Yesterday, the PISA (Programme for International Assessment) OECD (Organization for Economic Co-operation and Development) rankings came out, and the comparison of the results in France and the UK is an interesting one to make.
The ranking was covered extensively in both the British and French press. France is currently in 25th place, with the UK in 26th place. This puts both countries firmly in the middle of the tables.
An article covering the issue in Libération yesterday stated that French children are generally within the national average, but that inequality between students was on the rise. That is to say, that students coming from a background of immigration were at least ten times more likely to have problems in school. This has worsened in relation to the situation in 2003. An article in The Guardian yesterday reported that the UK has relatively good results in terms of the attainment of immigrants, and a smaller gender gap then in many other countries.
In an interview yesterday with Le Monde, Maryline Baumard, head of the Education Service at Le Monde, analysed the French results and especially highlighted the slight lowering in French teenagers’ performance in Maths; France’s score went from 498 to 495. (The UK’s score is 494, ranking 26th). Baumard highlighted the fact that in France, ability in Maths is seen more as a way of separating the most gifted students from the rest, then as an actual talent in its-self. As, therefore, it is very important to perform well in Maths, it is pertinent to note that 65% of French teenagers declared themselves to be interested in what they are currently studying in Maths, in comparison to an overall average of 53% in the OECD report. Baumard also continued to say that the French system is effectively penalised by PISA for its ‘elitist’ system. That is to say, a system which divides students into ‘performers,’ or ‘non-performers,’ and leaves little space for those in the middle. She stated that the non-performing students in France were on the same level as Romania, or Cyprus, but that the best were on the level of Taiwan or Hong Kong. In the UK, the PISA report showed that the while the UK pumps a lot of money into education, the high proportion of under-achieving students stopped it from rising in the rankings. The average UK student is now three years behind those in Shanghai in Maths.
In terms of literacy, France is above the average of 496 points, with 505 points, but the UK only just tops the average, with 499 points, ranking 23rd. Nevertheless, this is up from in 2009, where the UK scored 494 points. Another interesting point to note in France was that there was a forty-four point difference gap in the scores between boys and girls in literacy, with girls generally scoring higher, and therefore bringing the French average up.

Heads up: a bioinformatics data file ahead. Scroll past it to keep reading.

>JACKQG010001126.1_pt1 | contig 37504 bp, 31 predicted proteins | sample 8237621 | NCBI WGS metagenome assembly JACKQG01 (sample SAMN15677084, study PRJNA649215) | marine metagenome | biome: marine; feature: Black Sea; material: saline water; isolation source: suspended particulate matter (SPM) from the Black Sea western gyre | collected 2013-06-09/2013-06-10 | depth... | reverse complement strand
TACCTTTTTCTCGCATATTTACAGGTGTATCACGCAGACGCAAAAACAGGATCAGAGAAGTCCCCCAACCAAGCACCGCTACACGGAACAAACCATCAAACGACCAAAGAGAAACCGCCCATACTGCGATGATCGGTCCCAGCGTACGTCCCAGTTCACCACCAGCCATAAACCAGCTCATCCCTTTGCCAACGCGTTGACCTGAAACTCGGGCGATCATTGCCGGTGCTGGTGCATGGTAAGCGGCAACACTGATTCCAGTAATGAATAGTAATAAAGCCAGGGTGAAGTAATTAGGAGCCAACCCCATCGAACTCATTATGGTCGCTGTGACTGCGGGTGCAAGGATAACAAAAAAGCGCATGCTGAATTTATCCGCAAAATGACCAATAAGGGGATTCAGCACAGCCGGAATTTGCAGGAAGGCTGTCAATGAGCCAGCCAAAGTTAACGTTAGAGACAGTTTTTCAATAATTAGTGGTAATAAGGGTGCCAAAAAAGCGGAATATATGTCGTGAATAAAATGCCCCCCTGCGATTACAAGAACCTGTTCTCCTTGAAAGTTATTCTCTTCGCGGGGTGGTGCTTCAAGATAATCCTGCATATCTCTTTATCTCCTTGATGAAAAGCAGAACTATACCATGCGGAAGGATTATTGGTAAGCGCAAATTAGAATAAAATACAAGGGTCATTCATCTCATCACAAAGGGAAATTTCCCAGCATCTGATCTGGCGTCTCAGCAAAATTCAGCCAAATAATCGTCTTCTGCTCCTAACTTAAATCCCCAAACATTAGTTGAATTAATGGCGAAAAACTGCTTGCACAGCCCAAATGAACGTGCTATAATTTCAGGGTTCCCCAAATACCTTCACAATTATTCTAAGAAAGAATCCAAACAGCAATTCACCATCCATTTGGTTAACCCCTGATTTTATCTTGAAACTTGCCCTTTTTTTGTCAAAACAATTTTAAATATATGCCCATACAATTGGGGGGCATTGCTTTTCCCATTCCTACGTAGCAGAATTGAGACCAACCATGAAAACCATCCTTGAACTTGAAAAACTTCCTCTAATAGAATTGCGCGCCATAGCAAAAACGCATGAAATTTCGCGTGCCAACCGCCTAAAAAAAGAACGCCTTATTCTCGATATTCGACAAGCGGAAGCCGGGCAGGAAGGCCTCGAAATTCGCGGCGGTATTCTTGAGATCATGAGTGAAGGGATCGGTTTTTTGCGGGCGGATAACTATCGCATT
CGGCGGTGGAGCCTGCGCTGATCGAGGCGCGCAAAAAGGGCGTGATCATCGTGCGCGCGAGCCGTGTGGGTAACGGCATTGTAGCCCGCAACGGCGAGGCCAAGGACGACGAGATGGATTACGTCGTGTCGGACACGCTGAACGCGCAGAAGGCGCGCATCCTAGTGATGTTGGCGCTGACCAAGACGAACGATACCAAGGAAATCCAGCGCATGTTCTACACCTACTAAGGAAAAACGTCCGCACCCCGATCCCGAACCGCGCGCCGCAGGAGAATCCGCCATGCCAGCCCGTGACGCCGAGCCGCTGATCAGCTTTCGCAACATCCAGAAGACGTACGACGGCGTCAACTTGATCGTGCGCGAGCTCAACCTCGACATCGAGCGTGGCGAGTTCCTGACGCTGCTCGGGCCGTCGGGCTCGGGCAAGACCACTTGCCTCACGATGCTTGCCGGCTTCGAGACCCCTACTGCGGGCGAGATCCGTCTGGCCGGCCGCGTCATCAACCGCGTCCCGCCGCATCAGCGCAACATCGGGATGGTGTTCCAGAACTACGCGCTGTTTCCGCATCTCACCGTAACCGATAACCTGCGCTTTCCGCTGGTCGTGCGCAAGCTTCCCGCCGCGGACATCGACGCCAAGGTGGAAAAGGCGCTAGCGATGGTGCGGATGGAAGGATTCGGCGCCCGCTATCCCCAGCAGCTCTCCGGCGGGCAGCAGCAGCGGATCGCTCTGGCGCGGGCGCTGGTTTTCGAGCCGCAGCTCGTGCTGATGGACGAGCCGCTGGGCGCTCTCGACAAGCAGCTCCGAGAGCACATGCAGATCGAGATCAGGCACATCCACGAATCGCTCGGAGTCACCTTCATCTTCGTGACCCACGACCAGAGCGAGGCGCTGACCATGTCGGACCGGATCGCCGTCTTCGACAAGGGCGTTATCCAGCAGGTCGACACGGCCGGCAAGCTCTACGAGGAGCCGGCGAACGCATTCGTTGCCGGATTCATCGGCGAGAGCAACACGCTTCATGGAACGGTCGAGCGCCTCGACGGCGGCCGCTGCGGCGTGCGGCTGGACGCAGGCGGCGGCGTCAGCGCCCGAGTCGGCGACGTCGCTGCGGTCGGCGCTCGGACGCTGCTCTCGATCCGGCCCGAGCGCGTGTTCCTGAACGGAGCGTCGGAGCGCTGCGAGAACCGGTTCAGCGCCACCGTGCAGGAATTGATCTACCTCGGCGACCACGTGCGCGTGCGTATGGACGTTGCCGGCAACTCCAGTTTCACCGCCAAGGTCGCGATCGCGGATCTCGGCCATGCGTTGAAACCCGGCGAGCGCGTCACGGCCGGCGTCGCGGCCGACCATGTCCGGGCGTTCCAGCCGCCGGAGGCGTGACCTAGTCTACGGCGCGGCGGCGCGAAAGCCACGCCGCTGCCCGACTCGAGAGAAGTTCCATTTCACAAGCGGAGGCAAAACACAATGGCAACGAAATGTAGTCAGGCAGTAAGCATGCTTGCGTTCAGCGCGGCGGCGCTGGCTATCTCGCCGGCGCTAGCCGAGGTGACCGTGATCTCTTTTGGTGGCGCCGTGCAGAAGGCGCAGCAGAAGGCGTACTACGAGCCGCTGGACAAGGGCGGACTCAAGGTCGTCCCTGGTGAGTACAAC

Rosie Millard expressed the view in The Independent yesterday that the disappointing statistics for the UK aren’t very surprising, given that 9% of the population, thanks to their parents income, receive what she refers to as ‘The Rolls-Royce’ treatment, whereas the remaining 91% are left to fend for themselves in state schools. Yet, when presenting the PISA results in London, Andreas Schleicher, the co-ordinator of the PISA programme, said that; ‘Much of the advantage that comes from private schooling is confirmed by the social-economic context, not in value added.’ (www.theguardian.com/education/2013/dec/03/uk-students-education-oecd-pisa-report) Millard attacks the UK schooling system as failing to inculcate into school children a sense of their own potential, which leads them to underachieve.
So, are teachers to blame? Sir Peter Lampl, Chair of Sutton Trust, was quoted in The Guardian yesterday about his views that the way for the UK’s rankings to improve was effectively to make the standard of the quality of teaching available much higher. He used the example of research carried out by Sutton Trust that showed that within the next 10 years, the UK could become one of the top five educations providers in the world, if teachers were brought up to the national average. In the same interview quoted above in Le Monde, Maryline Baumard said that in France, the two requirements for becoming a teacher were to excel in the subject being taught, and also be skilled in pedagogy. She believes that in France, recently, less emphasis has been put on the second requirement when recruiting teachers.
In the French press, much was made of the ‘failure’ of the French Republican school system, taken ‘hostage’ by Trade Unions. Le Figaro in particular was alarmist about the lowering of the Maths ranking. Yet in the UK, articles abounded in the Press filled with scepticism about the meaningfulness of PISA and whether or not we should be flagellating ourselves over these results.
In both France and the UK, recent reforms have been introduced by Micheal Gove and Vincent Peillon (French Minister for Education) respectively. In this PISA report, it is too early to see the results. Both countries will have to wait until 2015 to see what changes, or improvements these new reforms may bring.